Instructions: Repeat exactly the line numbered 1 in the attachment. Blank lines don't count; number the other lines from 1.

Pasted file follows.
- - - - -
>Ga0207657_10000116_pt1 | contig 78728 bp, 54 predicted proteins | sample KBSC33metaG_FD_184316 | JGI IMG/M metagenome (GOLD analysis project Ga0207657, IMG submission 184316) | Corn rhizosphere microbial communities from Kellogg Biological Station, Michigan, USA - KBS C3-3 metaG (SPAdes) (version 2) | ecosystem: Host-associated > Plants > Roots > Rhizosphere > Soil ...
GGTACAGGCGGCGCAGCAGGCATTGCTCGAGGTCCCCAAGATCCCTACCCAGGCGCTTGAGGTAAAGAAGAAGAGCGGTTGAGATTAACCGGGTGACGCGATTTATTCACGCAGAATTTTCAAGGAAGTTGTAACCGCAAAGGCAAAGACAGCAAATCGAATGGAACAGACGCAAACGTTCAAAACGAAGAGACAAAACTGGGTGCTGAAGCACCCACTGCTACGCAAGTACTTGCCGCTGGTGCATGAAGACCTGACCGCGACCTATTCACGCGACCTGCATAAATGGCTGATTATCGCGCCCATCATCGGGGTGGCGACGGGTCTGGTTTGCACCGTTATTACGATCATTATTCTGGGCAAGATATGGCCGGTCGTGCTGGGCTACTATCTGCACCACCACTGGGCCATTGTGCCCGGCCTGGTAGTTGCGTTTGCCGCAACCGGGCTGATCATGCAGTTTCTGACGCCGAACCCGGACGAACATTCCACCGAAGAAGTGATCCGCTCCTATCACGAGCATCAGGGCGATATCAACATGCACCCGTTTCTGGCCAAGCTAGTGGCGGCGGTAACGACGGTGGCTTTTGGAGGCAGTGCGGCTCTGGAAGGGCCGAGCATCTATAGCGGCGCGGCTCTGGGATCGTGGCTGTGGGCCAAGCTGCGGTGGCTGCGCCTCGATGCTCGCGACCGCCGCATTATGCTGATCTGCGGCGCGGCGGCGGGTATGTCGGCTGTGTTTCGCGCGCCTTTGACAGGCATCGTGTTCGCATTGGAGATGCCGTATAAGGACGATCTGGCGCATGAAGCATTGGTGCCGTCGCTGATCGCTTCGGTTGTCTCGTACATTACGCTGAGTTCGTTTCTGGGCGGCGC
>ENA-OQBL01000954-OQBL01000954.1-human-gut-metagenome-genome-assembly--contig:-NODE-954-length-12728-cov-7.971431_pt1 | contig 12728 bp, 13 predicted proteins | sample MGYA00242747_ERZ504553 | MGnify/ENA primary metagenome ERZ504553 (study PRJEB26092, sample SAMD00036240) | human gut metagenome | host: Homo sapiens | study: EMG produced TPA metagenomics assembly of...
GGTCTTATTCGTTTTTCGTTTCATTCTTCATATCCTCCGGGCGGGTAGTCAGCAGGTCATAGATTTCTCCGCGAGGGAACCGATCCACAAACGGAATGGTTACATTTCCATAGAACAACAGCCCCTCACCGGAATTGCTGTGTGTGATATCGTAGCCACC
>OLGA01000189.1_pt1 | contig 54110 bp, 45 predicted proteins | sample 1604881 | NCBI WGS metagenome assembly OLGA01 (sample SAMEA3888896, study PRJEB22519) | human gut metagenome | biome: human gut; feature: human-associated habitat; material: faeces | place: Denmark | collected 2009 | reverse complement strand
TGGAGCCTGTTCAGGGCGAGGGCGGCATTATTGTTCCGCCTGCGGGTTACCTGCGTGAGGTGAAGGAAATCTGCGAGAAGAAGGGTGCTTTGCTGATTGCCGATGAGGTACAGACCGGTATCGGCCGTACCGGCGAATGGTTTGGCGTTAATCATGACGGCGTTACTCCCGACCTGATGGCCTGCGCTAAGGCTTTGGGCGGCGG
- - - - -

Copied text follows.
>Ga0207657_10000116_pt1 | contig 78728 bp, 54 predicted proteins | sample KBSC33metaG_FD_184316 | JGI IMG/M metagenome (GOLD analysis project Ga0207657, IMG submission 184316) | Corn rhizosphere microbial communities from Kellogg Biological Station, Michigan, USA - KBS C3-3 metaG (SPAdes) (version 2) | ecosystem: Host-associated > Plants > Roots > Rhizosphere > Soil ...